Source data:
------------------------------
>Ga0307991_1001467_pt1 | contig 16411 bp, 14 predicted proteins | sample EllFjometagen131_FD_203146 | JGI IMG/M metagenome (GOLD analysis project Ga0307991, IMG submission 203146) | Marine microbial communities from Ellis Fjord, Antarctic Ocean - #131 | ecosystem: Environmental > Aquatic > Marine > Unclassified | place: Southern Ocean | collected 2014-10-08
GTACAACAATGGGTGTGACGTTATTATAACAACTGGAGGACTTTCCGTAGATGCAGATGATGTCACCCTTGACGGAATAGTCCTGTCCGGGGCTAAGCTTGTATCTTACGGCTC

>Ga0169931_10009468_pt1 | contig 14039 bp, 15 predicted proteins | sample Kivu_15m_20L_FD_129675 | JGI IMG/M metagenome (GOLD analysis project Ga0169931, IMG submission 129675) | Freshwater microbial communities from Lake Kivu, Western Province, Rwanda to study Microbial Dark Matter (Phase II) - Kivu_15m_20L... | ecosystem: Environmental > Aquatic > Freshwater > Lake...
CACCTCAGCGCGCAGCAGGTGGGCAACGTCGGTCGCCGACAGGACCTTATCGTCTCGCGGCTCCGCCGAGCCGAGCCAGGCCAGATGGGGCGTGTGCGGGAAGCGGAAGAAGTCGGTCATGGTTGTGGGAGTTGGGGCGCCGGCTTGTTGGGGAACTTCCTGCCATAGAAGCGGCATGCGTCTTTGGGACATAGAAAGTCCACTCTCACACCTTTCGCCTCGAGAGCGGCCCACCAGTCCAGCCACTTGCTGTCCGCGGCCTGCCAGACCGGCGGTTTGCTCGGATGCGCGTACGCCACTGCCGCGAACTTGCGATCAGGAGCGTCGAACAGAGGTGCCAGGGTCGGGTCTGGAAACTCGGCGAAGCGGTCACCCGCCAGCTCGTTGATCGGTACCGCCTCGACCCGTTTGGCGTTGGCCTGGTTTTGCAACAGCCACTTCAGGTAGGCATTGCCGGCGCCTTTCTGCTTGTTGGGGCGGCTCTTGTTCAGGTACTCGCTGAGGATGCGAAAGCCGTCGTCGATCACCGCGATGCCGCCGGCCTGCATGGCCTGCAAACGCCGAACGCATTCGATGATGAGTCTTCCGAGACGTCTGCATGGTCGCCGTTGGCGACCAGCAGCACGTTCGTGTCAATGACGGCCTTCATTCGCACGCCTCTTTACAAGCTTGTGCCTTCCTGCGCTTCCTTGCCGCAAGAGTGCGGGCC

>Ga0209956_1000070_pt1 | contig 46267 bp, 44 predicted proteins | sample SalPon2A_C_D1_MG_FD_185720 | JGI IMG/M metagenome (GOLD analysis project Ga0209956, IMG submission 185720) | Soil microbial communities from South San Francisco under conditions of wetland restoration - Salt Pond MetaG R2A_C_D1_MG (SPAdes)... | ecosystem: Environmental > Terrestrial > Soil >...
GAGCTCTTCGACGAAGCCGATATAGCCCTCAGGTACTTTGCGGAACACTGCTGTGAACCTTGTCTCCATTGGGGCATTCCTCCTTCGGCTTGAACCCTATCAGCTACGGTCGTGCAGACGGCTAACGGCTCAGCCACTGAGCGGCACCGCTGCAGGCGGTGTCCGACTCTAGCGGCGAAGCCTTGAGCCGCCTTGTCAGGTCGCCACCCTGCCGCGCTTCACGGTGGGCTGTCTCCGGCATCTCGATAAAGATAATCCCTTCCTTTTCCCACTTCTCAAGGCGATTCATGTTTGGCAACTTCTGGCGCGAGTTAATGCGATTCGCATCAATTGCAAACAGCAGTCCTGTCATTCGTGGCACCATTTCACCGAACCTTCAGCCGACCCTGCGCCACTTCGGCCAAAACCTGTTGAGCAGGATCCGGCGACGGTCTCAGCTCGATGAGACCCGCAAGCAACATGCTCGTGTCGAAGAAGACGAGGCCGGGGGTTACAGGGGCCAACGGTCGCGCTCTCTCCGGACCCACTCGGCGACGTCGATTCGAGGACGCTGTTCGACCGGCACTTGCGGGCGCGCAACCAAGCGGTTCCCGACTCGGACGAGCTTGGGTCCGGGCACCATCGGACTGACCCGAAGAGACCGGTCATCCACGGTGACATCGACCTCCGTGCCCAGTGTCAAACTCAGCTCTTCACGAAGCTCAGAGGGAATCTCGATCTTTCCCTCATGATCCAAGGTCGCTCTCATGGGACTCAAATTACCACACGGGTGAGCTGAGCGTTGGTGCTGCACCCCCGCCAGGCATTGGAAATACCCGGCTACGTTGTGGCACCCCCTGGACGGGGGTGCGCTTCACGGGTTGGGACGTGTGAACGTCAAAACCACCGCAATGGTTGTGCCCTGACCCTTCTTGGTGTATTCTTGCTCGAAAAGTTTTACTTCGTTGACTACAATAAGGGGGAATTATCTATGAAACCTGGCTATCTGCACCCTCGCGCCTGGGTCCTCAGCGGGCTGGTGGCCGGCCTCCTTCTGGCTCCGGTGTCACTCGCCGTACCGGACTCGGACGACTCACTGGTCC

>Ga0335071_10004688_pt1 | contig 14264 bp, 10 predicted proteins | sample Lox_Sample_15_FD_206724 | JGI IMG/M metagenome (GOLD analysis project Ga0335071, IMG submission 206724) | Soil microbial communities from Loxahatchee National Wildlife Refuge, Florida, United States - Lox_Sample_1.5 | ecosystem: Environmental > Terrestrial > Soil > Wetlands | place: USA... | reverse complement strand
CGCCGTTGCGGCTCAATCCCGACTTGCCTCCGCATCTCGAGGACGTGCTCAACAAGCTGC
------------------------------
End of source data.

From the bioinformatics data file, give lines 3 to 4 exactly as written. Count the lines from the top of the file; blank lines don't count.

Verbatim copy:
>Ga0169931_10009468_pt1 | contig 14039 bp, 15 predicted proteins | sample Kivu_15m_20L_FD_129675 | JGI IMG/M metagenome (GOLD analysis project Ga0169931, IMG submission 129675) | Freshwater microbial communities from Lake Kivu, Western Province, Rwanda to study Microbial Dark Matter (Phase II) - Kivu_15m_20L... | ecosystem: Environmental > Aquatic > Freshwater > Lake...
CACCTCAGCGCGCAGCAGGTGGGCAACGTCGGTCGCCGACAGGACCTTATCGTCTCGCGGCTCCGCCGAGCCGAGCCAGGCCAGATGGGGCGTGTGCGGGAAGCGGAAGAAGTCGGTCATGGTTGTGGGAGTTGGGGCGCCGGCTTGTTGGGGAACTTCCTGCCATAGAAGCGGCATGCGTCTTTGGGACATAGAAAGTCCACTCTCACACCTTTCGCCTCGAGAGCGGCCCACCAGTCCAGCCACTTGCTGTCCGCGGCCTGCCAGACCGGCGGTTTGCTCGGATGCGCGTACGCCACTGCCGCGAACTTGCGATCAGGAGCGTCGAACAGAGGTGCCAGGGTCGGGTCTGGAAACTCGGCGAAGCGGTCACCCGCCAGCTCGTTGATCGGTACCGCCTCGACCCGTTTGGCGTTGGCCTGGTTTTGCAACAGCCACTTCAGGTAGGCATTGCCGGCGCCTTTCTGCTTGTTGGGGCGGCTCTTGTTCAGGTACTCGCTGAGGATGCGAAAGCCGTCGTCGATCACCGCGATGCCGCCGGCCTGCATGGCCTGCAAACGCCGAACGCATTCGATGATGAGTCTTCCGAGACGTCTGCATGGTCGCCGTTGGCGACCAGCAGCACGTTCGTGTCAATGACGGCCTTCATTCGCACGCCTCTTTACAAGCTTGTGCCTTCCTGCGCTTCCTTGCCGCAAGAGTGCGGGCC